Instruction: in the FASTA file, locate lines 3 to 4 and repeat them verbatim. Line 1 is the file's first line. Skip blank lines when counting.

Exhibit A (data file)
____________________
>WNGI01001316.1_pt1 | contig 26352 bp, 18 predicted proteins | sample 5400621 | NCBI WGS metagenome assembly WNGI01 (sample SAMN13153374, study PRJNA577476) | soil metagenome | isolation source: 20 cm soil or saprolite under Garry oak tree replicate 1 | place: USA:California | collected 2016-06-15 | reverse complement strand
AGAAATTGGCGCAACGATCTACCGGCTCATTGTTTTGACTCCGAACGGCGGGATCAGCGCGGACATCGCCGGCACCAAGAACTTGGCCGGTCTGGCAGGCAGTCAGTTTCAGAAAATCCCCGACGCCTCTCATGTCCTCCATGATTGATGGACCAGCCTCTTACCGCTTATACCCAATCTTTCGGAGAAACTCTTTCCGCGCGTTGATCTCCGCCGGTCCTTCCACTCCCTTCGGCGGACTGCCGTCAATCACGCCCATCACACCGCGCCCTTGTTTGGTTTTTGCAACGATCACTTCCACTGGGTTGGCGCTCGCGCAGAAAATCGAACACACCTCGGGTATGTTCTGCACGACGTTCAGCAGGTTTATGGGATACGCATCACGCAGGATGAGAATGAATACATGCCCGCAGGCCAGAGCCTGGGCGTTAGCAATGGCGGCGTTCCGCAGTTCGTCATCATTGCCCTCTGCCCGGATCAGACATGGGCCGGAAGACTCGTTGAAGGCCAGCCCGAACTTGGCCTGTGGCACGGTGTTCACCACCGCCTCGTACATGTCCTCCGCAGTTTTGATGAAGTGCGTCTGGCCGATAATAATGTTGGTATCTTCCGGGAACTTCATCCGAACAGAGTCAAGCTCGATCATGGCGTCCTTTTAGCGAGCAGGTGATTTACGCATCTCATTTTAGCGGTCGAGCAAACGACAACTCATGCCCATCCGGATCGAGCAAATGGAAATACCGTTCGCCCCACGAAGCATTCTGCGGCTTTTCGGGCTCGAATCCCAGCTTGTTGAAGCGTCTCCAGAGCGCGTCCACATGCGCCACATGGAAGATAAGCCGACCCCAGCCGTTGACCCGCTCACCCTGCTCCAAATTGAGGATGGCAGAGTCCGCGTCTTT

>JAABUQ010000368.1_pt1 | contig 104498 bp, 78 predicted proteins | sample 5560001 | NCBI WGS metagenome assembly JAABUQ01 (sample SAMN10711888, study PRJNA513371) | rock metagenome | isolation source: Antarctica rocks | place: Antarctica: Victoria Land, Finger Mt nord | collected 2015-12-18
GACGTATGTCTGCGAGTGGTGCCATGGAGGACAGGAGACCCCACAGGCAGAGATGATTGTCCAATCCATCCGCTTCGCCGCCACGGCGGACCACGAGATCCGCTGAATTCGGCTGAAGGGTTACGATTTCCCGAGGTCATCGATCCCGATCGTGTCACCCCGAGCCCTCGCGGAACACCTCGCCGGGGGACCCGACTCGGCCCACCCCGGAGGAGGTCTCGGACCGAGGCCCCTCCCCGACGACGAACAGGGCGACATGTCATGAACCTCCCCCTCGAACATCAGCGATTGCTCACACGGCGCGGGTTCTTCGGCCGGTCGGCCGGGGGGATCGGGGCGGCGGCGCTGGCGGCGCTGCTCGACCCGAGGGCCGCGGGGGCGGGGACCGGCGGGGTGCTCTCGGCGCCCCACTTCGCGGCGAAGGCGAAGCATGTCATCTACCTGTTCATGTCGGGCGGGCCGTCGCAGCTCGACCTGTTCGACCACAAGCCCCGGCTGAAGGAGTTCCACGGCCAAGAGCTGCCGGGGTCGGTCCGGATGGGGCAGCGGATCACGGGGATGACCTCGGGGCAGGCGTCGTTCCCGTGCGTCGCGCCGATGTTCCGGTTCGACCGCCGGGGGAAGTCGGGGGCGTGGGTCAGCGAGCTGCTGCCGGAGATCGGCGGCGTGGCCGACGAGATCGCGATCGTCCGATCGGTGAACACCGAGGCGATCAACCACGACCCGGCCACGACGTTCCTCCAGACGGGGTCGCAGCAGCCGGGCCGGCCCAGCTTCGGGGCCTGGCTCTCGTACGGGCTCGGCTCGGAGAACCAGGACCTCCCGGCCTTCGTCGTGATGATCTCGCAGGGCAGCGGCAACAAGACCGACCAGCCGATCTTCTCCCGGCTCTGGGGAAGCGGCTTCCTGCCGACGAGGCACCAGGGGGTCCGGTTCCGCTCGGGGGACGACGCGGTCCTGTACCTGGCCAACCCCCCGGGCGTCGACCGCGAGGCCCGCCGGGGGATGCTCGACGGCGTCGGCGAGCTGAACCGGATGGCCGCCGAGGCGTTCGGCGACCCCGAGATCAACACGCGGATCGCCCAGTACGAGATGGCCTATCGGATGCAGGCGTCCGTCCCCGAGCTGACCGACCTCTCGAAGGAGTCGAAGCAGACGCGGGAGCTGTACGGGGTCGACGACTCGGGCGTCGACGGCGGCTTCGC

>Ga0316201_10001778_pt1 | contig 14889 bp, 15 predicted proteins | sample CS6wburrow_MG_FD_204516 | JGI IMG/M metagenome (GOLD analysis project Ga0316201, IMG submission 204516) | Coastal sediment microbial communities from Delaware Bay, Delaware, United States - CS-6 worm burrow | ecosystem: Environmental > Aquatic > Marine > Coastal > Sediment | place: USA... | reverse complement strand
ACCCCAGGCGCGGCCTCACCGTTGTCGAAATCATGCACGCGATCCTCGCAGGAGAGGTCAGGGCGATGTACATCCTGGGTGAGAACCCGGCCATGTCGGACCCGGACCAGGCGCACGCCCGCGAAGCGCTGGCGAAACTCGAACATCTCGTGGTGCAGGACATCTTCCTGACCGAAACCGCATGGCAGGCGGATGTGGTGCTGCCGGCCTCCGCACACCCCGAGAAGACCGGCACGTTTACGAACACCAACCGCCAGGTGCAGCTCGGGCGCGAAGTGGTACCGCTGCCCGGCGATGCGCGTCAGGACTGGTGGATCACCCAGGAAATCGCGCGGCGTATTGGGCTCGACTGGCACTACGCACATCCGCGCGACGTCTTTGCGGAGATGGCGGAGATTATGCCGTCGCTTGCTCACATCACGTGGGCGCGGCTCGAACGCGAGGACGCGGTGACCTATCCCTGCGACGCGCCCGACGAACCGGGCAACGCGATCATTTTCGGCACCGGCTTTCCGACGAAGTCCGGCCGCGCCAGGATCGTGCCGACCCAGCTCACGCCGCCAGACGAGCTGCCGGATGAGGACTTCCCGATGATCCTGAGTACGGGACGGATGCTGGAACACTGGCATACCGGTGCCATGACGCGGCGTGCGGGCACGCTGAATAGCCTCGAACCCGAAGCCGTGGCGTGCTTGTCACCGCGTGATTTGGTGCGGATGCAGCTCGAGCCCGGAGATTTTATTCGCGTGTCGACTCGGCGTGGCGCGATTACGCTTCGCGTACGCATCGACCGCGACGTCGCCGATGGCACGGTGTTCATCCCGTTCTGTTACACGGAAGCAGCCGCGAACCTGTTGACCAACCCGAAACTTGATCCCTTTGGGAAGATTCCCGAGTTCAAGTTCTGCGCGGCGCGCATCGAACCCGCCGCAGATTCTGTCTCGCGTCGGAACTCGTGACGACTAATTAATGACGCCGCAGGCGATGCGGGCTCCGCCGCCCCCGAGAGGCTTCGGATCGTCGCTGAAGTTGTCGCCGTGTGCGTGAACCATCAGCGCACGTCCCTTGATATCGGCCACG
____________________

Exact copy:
>JAABUQ010000368.1_pt1 | contig 104498 bp, 78 predicted proteins | sample 5560001 | NCBI WGS metagenome assembly JAABUQ01 (sample SAMN10711888, study PRJNA513371) | rock metagenome | isolation source: Antarctica rocks | place: Antarctica: Victoria Land, Finger Mt nord | collected 2015-12-18
GACGTATGTCTGCGAGTGGTGCCATGGAGGACAGGAGACCCCACAGGCAGAGATGATTGTCCAATCCATCCGCTTCGCCGCCACGGCGGACCACGAGATCCGCTGAATTCGGCTGAAGGGTTACGATTTCCCGAGGTCATCGATCCCGATCGTGTCACCCCGAGCCCTCGCGGAACACCTCGCCGGGGGACCCGACTCGGCCCACCCCGGAGGAGGTCTCGGACCGAGGCCCCTCCCCGACGACGAACAGGGCGACATGTCATGAACCTCCCCCTCGAACATCAGCGATTGCTCACACGGCGCGGGTTCTTCGGCCGGTCGGCCGGGGGGATCGGGGCGGCGGCGCTGGCGGCGCTGCTCGACCCGAGGGCCGCGGGGGCGGGGACCGGCGGGGTGCTCTCGGCGCCCCACTTCGCGGCGAAGGCGAAGCATGTCATCTACCTGTTCATGTCGGGCGGGCCGTCGCAGCTCGACCTGTTCGACCACAAGCCCCGGCTGAAGGAGTTCCACGGCCAAGAGCTGCCGGGGTCGGTCCGGATGGGGCAGCGGATCACGGGGATGACCTCGGGGCAGGCGTCGTTCCCGTGCGTCGCGCCGATGTTCCGGTTCGACCGCCGGGGGAAGTCGGGGGCGTGGGTCAGCGAGCTGCTGCCGGAGATCGGCGGCGTGGCCGACGAGATCGCGATCGTCCGATCGGTGAACACCGAGGCGATCAACCACGACCCGGCCACGACGTTCCTCCAGACGGGGTCGCAGCAGCCGGGCCGGCCCAGCTTCGGGGCCTGGCTCTCGTACGGGCTCGGCTCGGAGAACCAGGACCTCCCGGCCTTCGTCGTGATGATCTCGCAGGGCAGCGGCAACAAGACCGACCAGCCGATCTTCTCCCGGCTCTGGGGAAGCGGCTTCCTGCCGACGAGGCACCAGGGGGTCCGGTTCCGCTCGGGGGACGACGCGGTCCTGTACCTGGCCAACCCCCCGGGCGTCGACCGCGAGGCCCGCCGGGGGATGCTCGACGGCGTCGGCGAGCTGAACCGGATGGCCGCCGAGGCGTTCGGCGACCCCGAGATCAACACGCGGATCGCCCAGTACGAGATGGCCTATCGGATGCAGGCGTCCGTCCCCGAGCTGACCGACCTCTCGAAGGAGTCGAAGCAGACGCGGGAGCTGTACGGGGTCGACGACTCGGGCGTCGACGGCGGCTTCGC